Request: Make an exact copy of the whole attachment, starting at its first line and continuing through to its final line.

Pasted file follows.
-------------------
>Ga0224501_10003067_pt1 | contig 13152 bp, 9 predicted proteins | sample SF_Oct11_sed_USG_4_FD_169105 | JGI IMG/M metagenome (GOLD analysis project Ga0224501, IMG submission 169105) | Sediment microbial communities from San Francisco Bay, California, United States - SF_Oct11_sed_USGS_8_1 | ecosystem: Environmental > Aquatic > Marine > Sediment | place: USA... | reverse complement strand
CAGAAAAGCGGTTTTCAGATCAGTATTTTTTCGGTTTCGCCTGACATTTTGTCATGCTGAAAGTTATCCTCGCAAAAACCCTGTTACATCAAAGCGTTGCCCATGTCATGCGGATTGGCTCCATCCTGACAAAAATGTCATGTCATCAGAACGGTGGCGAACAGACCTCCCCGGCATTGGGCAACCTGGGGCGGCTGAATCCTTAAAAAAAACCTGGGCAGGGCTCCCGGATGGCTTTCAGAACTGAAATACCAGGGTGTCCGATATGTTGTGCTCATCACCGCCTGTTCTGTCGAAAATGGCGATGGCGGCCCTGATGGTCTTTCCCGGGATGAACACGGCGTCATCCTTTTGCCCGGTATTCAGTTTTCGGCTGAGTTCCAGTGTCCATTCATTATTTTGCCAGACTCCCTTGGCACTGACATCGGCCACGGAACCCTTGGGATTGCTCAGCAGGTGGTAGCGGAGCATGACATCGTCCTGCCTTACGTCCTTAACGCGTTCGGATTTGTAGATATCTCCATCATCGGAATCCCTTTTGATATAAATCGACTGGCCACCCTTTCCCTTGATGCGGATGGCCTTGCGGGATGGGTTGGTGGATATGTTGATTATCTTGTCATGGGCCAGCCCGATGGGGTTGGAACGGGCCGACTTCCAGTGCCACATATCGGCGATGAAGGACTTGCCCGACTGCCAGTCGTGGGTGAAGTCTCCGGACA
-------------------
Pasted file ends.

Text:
>Ga0224501_10003067_pt1 | contig 13152 bp, 9 predicted proteins | sample SF_Oct11_sed_USG_4_FD_169105 | JGI IMG/M metagenome (GOLD analysis project Ga0224501, IMG submission 169105) | Sediment microbial communities from San Francisco Bay, California, United States - SF_Oct11_sed_USGS_8_1 | ecosystem: Environmental > Aquatic > Marine > Sediment | place: USA... | reverse complement strand
CAGAAAAGCGGTTTTCAGATCAGTATTTTTTCGGTTTCGCCTGACATTTTGTCATGCTGAAAGTTATCCTCGCAAAAACCCTGTTACATCAAAGCGTTGCCCATGTCATGCGGATTGGCTCCATCCTGACAAAAATGTCATGTCATCAGAACGGTGGCGAACAGACCTCCCCGGCATTGGGCAACCTGGGGCGGCTGAATCCTTAAAAAAAACCTGGGCAGGGCTCCCGGATGGCTTTCAGAACTGAAATACCAGGGTGTCCGATATGTTGTGCTCATCACCGCCTGTTCTGTCGAAAATGGCGATGGCGGCCCTGATGGTCTTTCCCGGGATGAACACGGCGTCATCCTTTTGCCCGGTATTCAGTTTTCGGCTGAGTTCCAGTGTCCATTCATTATTTTGCCAGACTCCCTTGGCACTGACATCGGCCACGGAACCCTTGGGATTGCTCAGCAGGTGGTAGCGGAGCATGACATCGTCCTGCCTTACGTCCTTAACGCGTTCGGATTTGTAGATATCTCCATCATCGGAATCCCTTTTGATATAAATCGACTGGCCACCCTTTCCCTTGATGCGGATGGCCTTGCGGGATGGGTTGGTGGATATGTTGATTATCTTGTCATGGGCCAGCCCGATGGGGTTGGAACGGGCCGACTTCCAGTGCCACATATCGGCGATGAAGGACTTGCCCGACTGCCAGTCGTGGGTGAAGTCTCCGGACA